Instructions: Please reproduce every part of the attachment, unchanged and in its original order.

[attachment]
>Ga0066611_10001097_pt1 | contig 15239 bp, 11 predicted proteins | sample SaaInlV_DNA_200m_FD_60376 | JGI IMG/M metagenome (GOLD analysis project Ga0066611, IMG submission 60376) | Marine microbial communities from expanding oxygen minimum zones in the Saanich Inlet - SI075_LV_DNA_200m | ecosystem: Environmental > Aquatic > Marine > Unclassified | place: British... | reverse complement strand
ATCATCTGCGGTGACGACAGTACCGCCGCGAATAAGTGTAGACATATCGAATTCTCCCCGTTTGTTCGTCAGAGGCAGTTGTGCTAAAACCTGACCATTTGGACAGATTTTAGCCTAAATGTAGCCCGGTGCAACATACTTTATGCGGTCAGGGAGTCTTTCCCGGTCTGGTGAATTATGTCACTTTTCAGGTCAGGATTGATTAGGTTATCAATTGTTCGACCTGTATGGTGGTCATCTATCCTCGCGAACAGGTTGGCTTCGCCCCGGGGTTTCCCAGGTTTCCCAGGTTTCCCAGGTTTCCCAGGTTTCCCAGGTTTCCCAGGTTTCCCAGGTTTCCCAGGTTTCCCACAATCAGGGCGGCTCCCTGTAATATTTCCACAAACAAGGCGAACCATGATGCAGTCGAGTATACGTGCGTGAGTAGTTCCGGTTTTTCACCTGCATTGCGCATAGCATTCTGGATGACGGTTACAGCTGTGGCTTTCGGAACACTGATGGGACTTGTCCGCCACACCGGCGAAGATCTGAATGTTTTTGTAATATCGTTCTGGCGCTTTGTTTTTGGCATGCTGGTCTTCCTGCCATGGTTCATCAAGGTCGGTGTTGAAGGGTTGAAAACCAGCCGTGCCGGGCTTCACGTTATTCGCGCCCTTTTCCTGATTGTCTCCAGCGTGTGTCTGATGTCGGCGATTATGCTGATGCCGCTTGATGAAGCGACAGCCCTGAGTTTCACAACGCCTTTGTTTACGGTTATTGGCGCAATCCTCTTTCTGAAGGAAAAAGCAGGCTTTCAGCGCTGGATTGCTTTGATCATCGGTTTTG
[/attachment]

>Ga0066611_10001097_pt1 | contig 15239 bp, 11 predicted proteins | sample SaaInlV_DNA_200m_FD_60376 | JGI IMG/M metagenome (GOLD analysis project Ga0066611, IMG submission 60376) | Marine microbial communities from expanding oxygen minimum zones in the Saanich Inlet - SI075_LV_DNA_200m | ecosystem: Environmental > Aquatic > Marine > Unclassified | place: British... | reverse complement strand
ATCATCTGCGGTGACGACAGTACCGCCGCGAATAAGTGTAGACATATCGAATTCTCCCCGTTTGTTCGTCAGAGGCAGTTGTGCTAAAACCTGACCATTTGGACAGATTTTAGCCTAAATGTAGCCCGGTGCAACATACTTTATGCGGTCAGGGAGTCTTTCCCGGTCTGGTGAATTATGTCACTTTTCAGGTCAGGATTGATTAGGTTATCAATTGTTCGACCTGTATGGTGGTCATCTATCCTCGCGAACAGGTTGGCTTCGCCCCGGGGTTTCCCAGGTTTCCCAGGTTTCCCAGGTTTCCCAGGTTTCCCAGGTTTCCCAGGTTTCCCAGGTTTCCCAGGTTTCCCACAATCAGGGCGGCTCCCTGTAATATTTCCACAAACAAGGCGAACCATGATGCAGTCGAGTATACGTGCGTGAGTAGTTCCGGTTTTTCACCTGCATTGCGCATAGCATTCTGGATGACGGTTACAGCTGTGGCTTTCGGAACACTGATGGGACTTGTCCGCCACACCGGCGAAGATCTGAATGTTTTTGTAATATCGTTCTGGCGCTTTGTTTTTGGCATGCTGGTCTTCCTGCCATGGTTCATCAAGGTCGGTGTTGAAGGGTTGAAAACCAGCCGTGCCGGGCTTCACGTTATTCGCGCCCTTTTCCTGATTGTCTCCAGCGTGTGTCTGATGTCGGCGATTATGCTGATGCCGCTTGATGAAGCGACAGCCCTGAGTTTCACAACGCCTTTGTTTACGGTTATTGGCGCAATCCTCTTTCTGAAGGAAAAAGCAGGCTTTCAGCGCTGGATTGCTTTGATCATCGGTTTTG